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Speak up! Talk about sexual assault!


Teenage girl crying on sofa during therapy session while therapist is taking notes – photo courtesy


Sexual assault has made it back to the forefront of the news lately. However, this does not mean that sexual assault stopped occurring; it just simply means that other incidents are not being reported.  According to Statistics Canada, only 6 of every 100 instances of sexual assault are being reported

The perpetrator of sexual assault could be a stranger, someone you trust, and in most cases someone in the position of power. Sexual assault could happen in the safety of your home, in your workplace, public transportation, and in other public places.  The assault could happen at any time – during the day or at night.

The perpetrator, the location, and the time of the assault vary. However, the common theme that you hear from women and men who have been subjected to sexual assault are: feeling of guilt, shame, blame,  and feeling alone.  It is common knowledge that victims of sexual assault  are hesitant of talking or reporting the incident to avoid being victimized all over again.  Society treats victim of assault like it is their fault why they were assaulted. This needs to end.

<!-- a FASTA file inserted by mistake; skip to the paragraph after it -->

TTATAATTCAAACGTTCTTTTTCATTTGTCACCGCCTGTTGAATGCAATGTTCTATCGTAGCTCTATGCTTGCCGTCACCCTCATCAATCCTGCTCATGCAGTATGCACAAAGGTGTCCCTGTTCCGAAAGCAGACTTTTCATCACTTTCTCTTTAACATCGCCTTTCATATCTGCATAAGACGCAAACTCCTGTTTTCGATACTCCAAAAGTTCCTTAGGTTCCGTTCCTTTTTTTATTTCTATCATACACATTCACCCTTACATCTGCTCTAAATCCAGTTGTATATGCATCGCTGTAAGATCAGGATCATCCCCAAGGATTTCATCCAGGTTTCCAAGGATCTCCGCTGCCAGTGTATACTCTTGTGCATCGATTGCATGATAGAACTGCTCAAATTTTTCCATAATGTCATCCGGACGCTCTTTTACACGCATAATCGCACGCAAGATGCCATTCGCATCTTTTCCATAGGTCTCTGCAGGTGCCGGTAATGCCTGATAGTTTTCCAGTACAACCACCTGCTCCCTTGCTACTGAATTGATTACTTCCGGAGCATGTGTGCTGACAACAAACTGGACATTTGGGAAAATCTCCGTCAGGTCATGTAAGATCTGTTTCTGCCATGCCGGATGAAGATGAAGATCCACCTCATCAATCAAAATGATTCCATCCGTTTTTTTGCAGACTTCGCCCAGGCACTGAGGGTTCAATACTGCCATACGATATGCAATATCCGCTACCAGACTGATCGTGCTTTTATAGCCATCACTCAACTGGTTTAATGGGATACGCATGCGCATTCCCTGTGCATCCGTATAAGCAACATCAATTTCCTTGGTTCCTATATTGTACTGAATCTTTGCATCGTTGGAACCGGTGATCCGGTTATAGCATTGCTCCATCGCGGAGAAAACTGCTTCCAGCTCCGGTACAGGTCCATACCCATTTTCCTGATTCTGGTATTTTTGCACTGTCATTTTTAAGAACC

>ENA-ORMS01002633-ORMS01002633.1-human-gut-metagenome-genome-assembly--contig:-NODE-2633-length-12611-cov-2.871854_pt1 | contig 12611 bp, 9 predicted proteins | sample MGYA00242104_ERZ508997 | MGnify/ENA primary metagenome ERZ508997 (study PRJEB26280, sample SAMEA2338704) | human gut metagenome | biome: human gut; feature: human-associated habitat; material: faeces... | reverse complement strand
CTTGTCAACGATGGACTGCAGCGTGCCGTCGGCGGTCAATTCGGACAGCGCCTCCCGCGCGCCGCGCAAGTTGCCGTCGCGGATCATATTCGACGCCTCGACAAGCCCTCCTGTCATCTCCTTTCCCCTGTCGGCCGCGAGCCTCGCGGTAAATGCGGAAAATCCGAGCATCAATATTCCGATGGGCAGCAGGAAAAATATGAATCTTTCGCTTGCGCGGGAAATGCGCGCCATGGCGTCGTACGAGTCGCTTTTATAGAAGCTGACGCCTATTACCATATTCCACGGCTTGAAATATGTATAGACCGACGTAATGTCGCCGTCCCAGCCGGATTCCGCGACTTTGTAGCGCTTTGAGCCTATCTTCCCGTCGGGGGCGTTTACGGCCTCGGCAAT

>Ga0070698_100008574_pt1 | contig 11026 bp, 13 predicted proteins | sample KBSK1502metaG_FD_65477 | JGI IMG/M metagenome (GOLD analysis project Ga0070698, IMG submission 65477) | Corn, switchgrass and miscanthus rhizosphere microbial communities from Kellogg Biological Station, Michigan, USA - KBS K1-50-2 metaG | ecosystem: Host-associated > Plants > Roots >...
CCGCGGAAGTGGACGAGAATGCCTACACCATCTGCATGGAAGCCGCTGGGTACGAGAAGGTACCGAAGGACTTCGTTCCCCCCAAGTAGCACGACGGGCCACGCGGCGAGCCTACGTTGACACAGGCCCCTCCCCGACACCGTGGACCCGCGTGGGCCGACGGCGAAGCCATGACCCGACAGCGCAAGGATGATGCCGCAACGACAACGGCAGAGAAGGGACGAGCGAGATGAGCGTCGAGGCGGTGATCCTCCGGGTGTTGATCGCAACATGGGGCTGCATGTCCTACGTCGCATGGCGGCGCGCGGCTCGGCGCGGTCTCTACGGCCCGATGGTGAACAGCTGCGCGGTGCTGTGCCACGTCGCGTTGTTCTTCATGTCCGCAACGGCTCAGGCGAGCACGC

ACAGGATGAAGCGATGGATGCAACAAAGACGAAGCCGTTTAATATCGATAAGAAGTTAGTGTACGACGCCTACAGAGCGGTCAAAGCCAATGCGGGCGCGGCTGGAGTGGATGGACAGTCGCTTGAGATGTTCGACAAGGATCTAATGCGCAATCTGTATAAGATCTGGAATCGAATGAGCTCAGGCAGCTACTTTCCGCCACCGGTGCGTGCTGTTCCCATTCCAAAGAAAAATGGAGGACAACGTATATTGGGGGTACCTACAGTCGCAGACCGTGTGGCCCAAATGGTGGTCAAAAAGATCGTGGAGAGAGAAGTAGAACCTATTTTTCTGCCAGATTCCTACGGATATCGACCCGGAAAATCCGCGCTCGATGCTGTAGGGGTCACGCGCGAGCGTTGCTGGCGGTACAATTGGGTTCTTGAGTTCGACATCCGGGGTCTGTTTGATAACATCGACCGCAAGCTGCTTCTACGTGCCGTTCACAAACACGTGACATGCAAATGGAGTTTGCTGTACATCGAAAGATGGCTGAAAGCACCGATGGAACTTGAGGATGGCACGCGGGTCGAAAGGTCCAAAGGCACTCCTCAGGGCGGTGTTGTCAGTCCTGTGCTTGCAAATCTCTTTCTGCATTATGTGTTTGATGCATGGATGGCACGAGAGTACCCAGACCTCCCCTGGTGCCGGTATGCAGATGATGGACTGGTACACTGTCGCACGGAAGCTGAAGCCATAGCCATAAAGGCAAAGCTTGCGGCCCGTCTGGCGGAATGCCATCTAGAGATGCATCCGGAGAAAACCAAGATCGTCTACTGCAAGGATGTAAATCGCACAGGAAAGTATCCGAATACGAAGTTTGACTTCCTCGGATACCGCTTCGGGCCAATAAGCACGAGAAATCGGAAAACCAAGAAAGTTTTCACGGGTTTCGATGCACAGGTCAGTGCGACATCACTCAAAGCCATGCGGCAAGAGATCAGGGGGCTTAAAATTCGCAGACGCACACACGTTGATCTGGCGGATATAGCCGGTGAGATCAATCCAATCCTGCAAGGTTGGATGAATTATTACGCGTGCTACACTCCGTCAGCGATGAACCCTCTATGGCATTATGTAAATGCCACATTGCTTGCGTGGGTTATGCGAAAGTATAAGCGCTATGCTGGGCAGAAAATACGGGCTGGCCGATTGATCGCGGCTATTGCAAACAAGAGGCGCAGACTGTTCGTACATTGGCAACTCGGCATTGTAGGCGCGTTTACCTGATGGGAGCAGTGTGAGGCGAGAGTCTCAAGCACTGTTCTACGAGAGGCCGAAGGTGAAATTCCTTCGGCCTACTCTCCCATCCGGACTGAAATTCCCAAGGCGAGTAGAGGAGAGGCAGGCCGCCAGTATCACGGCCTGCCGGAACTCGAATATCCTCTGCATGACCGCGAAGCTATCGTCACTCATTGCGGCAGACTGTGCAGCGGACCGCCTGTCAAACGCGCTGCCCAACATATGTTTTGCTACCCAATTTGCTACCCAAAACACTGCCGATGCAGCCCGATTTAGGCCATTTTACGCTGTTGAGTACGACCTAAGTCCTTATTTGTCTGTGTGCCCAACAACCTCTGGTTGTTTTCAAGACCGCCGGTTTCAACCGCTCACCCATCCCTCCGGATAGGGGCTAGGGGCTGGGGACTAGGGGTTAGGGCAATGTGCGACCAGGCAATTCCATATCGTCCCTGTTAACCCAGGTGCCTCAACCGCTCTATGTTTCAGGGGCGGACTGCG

The most current one that made the news, which everyone is talking about, is the case of an American mogul Harvey Weinstein. Harvey’s case is not surprising, as the history of sexual assault committed by a high profile individual is common.  As to be expected, just like any other high profile cases, this incident generated a lot of media attention.  Multitudes of well-known, high profile, and well-respected women are speaking up of their own experience.  His wife left him since the news came out.  These incidents did not happen overtime, which means that these women kept the incident a secret and suffered in silence.  Whoever blew the whistle is brave and courageous amidst feeling scared and alone.

What happens now? How do we all put an end to shaming sexual assault victims? How do we maintain the momentum of the “Harvey Weinstein” effect? How do we continue to elevate and humanized the impact of sexual assault? SPEAK UP! TALK ABOUT IT!